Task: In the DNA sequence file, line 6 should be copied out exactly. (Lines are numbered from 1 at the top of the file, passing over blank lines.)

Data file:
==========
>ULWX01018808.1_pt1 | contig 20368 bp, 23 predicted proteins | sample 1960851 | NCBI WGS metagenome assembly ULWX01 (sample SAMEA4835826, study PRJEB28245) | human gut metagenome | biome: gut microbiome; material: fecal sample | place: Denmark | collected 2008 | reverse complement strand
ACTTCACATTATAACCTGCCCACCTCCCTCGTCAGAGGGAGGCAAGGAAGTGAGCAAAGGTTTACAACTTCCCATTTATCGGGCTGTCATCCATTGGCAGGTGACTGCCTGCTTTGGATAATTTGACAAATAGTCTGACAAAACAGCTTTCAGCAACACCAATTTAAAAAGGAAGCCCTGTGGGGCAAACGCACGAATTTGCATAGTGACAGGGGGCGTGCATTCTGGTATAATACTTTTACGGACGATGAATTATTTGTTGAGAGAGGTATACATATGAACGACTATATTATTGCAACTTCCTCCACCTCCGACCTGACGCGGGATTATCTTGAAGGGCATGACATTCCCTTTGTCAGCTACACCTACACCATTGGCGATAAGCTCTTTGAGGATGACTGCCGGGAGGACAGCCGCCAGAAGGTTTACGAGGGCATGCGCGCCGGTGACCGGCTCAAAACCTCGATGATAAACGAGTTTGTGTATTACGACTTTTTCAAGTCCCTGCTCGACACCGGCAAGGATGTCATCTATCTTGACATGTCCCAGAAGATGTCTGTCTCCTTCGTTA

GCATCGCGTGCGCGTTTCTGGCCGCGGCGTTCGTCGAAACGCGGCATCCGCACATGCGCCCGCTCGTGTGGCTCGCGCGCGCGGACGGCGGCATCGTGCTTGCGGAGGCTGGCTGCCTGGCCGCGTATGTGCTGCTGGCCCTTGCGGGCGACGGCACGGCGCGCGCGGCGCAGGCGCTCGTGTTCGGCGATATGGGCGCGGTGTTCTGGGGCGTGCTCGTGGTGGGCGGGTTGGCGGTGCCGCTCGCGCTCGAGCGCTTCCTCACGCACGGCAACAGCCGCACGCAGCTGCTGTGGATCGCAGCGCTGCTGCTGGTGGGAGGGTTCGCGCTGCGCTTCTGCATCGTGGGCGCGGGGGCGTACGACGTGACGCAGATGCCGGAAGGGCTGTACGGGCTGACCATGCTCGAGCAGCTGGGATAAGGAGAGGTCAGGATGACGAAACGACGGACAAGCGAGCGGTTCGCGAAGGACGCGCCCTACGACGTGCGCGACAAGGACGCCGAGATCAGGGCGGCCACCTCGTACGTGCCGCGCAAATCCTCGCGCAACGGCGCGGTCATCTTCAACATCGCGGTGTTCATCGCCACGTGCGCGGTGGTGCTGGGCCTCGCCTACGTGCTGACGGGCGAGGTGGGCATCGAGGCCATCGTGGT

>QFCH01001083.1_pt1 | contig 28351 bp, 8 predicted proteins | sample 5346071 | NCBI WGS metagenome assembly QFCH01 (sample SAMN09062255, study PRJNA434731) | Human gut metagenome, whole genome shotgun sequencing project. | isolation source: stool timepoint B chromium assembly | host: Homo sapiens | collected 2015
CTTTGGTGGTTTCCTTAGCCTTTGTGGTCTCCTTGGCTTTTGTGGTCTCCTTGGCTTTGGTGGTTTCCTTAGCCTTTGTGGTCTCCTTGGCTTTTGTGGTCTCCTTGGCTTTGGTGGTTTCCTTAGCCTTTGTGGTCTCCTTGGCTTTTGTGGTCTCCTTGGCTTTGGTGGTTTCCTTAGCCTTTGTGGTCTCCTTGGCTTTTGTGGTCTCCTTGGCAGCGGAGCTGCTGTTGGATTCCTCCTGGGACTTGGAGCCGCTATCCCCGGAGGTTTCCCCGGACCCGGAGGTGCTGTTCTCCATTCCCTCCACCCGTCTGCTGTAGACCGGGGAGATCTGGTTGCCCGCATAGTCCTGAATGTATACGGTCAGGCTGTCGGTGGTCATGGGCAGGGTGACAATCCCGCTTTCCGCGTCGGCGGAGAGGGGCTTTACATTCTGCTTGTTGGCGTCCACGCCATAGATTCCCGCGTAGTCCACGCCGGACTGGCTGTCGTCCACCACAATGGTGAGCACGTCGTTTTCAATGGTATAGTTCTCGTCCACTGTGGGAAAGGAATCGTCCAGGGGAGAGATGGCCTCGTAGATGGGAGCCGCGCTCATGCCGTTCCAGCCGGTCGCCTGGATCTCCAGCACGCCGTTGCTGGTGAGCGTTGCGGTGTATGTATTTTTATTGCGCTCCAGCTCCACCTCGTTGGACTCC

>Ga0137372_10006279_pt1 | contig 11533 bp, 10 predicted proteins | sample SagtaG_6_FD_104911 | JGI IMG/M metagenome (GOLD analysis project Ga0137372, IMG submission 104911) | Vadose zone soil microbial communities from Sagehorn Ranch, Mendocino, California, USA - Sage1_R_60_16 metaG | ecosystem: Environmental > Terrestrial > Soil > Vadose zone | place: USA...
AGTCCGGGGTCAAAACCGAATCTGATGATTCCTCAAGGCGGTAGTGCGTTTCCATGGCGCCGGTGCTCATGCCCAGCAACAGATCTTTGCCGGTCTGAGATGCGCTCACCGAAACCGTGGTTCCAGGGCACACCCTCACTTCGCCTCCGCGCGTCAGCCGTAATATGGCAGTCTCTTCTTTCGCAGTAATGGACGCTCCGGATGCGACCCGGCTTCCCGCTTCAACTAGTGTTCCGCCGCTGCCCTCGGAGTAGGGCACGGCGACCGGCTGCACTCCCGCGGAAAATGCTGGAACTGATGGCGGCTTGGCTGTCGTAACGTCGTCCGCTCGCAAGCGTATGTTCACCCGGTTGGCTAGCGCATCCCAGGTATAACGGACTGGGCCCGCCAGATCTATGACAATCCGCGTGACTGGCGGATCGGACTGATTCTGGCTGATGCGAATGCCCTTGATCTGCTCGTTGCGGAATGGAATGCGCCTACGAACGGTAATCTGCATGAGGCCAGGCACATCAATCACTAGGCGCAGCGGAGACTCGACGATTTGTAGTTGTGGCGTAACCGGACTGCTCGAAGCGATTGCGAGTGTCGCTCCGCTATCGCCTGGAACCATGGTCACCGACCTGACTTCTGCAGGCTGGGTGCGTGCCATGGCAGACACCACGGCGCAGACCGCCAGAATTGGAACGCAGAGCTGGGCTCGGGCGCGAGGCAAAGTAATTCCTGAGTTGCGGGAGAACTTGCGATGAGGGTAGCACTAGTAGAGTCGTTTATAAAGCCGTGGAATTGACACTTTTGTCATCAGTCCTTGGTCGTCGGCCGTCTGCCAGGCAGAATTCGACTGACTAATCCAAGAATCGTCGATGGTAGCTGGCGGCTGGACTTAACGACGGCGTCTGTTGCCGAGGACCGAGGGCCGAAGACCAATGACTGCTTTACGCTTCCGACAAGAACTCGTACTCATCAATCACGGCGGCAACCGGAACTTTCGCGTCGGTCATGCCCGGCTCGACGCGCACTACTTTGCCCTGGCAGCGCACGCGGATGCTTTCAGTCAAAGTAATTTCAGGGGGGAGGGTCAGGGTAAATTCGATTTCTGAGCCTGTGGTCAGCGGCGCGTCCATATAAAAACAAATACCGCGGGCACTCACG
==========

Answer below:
>Ga0137372_10006279_pt1 | contig 11533 bp, 10 predicted proteins | sample SagtaG_6_FD_104911 | JGI IMG/M metagenome (GOLD analysis project Ga0137372, IMG submission 104911) | Vadose zone soil microbial communities from Sagehorn Ranch, Mendocino, California, USA - Sage1_R_60_16 metaG | ecosystem: Environmental > Terrestrial > Soil > Vadose zone | place: USA...